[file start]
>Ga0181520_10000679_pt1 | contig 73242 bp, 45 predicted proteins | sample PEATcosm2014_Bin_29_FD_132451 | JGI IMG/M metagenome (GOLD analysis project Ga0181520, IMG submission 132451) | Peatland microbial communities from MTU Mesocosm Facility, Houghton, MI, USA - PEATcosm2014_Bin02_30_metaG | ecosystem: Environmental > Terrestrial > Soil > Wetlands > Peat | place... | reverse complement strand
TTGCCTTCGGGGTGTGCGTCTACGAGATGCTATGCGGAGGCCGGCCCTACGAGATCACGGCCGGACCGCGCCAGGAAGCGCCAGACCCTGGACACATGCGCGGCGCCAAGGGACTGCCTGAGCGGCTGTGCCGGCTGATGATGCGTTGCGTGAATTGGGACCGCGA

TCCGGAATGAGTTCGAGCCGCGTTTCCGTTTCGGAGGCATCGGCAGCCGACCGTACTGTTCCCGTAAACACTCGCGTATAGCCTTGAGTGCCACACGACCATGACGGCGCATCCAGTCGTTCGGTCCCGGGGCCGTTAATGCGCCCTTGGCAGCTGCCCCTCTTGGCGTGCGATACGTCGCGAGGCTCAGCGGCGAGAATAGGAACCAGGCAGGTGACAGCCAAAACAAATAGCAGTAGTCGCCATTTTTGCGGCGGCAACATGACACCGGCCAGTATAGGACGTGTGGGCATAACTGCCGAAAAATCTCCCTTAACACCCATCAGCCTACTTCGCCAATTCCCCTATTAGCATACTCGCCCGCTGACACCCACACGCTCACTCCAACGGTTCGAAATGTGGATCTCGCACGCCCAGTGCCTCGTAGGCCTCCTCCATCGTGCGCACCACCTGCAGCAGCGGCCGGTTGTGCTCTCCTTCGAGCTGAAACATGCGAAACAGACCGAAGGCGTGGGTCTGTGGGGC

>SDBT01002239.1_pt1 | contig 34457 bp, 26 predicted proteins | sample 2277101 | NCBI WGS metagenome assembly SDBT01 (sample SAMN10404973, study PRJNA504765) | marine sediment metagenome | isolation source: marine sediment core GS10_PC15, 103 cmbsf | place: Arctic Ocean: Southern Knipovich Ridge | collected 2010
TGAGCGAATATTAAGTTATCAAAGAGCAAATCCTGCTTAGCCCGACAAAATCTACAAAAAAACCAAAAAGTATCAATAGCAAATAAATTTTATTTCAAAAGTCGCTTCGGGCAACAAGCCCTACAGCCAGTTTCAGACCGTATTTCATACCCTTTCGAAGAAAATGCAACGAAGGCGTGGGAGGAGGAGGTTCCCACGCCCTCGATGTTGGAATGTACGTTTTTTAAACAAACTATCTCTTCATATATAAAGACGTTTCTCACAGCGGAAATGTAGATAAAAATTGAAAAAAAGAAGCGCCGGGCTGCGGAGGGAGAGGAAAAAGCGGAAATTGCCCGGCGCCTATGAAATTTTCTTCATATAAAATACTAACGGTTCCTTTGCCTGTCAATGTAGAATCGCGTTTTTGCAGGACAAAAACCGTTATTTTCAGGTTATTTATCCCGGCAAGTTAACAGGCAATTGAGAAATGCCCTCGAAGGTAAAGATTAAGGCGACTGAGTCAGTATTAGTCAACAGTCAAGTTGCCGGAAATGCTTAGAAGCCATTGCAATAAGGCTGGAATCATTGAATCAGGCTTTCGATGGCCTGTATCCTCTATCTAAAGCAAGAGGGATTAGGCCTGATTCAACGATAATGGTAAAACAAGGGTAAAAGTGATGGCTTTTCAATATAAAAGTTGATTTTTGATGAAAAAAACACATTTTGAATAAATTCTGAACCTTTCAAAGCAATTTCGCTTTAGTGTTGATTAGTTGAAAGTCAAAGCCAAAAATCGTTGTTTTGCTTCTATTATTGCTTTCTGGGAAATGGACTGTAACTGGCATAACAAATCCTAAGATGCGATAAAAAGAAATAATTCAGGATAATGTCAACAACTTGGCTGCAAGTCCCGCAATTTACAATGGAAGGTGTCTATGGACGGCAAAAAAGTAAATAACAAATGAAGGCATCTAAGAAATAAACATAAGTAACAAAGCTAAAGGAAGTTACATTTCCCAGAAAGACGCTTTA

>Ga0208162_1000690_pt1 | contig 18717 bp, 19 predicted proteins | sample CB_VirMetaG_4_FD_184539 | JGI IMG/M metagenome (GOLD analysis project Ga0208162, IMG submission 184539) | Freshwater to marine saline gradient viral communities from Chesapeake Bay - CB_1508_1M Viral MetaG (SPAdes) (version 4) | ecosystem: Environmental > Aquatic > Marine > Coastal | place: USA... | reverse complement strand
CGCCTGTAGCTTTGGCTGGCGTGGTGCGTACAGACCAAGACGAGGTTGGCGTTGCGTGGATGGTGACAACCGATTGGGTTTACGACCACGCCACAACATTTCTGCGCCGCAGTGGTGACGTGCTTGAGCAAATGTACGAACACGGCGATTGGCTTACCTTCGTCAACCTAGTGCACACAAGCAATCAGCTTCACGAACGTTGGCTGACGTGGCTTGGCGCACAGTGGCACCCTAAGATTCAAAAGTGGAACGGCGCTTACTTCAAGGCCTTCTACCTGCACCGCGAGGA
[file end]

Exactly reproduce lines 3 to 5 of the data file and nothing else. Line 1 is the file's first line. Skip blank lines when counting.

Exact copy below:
TCCGGAATGAGTTCGAGCCGCGTTTCCGTTTCGGAGGCATCGGCAGCCGACCGTACTGTTCCCGTAAACACTCGCGTATAGCCTTGAGTGCCACACGACCATGACGGCGCATCCAGTCGTTCGGTCCCGGGGCCGTTAATGCGCCCTTGGCAGCTGCCCCTCTTGGCGTGCGATACGTCGCGAGGCTCAGCGGCGAGAATAGGAACCAGGCAGGTGACAGCCAAAACAAATAGCAGTAGTCGCCATTTTTGCGGCGGCAACATGACACCGGCCAGTATAGGACGTGTGGGCATAACTGCCGAAAAATCTCCCTTAACACCCATCAGCCTACTTCGCCAATTCCCCTATTAGCATACTCGCCCGCTGACACCCACACGCTCACTCCAACGGTTCGAAATGTGGATCTCGCACGCCCAGTGCCTCGTAGGCCTCCTCCATCGTGCGCACCACCTGCAGCAGCGGCCGGTTGTGCTCTCCTTCGAGCTGAAACATGCGAAACAGACCGAAGGCGTGGGTCTGTGGGGC

>SDBT01002239.1_pt1 | contig 34457 bp, 26 predicted proteins | sample 2277101 | NCBI WGS metagenome assembly SDBT01 (sample SAMN10404973, study PRJNA504765) | marine sediment metagenome | isolation source: marine sediment core GS10_PC15, 103 cmbsf | place: Arctic Ocean: Southern Knipovich Ridge | collected 2010
TGAGCGAATATTAAGTTATCAAAGAGCAAATCCTGCTTAGCCCGACAAAATCTACAAAAAAACCAAAAAGTATCAATAGCAAATAAATTTTATTTCAAAAGTCGCTTCGGGCAACAAGCCCTACAGCCAGTTTCAGACCGTATTTCATACCCTTTCGAAGAAAATGCAACGAAGGCGTGGGAGGAGGAGGTTCCCACGCCCTCGATGTTGGAATGTACGTTTTTTAAACAAACTATCTCTTCATATATAAAGACGTTTCTCACAGCGGAAATGTAGATAAAAATTGAAAAAAAGAAGCGCCGGGCTGCGGAGGGAGAGGAAAAAGCGGAAATTGCCCGGCGCCTATGAAATTTTCTTCATATAAAATACTAACGGTTCCTTTGCCTGTCAATGTAGAATCGCGTTTTTGCAGGACAAAAACCGTTATTTTCAGGTTATTTATCCCGGCAAGTTAACAGGCAATTGAGAAATGCCCTCGAAGGTAAAGATTAAGGCGACTGAGTCAGTATTAGTCAACAGTCAAGTTGCCGGAAATGCTTAGAAGCCATTGCAATAAGGCTGGAATCATTGAATCAGGCTTTCGATGGCCTGTATCCTCTATCTAAAGCAAGAGGGATTAGGCCTGATTCAACGATAATGGTAAAACAAGGGTAAAAGTGATGGCTTTTCAATATAAAAGTTGATTTTTGATGAAAAAAACACATTTTGAATAAATTCTGAACCTTTCAAAGCAATTTCGCTTTAGTGTTGATTAGTTGAAAGTCAAAGCCAAAAATCGTTGTTTTGCTTCTATTATTGCTTTCTGGGAAATGGACTGTAACTGGCATAACAAATCCTAAGATGCGATAAAAAGAAATAATTCAGGATAATGTCAACAACTTGGCTGCAAGTCCCGCAATTTACAATGGAAGGTGTCTATGGACGGCAAAAAAGTAAATAACAAATGAAGGCATCTAAGAAATAAACATAAGTAACAAAGCTAAAGGAAGTTACATTTCCCAGAAAGACGCTTTA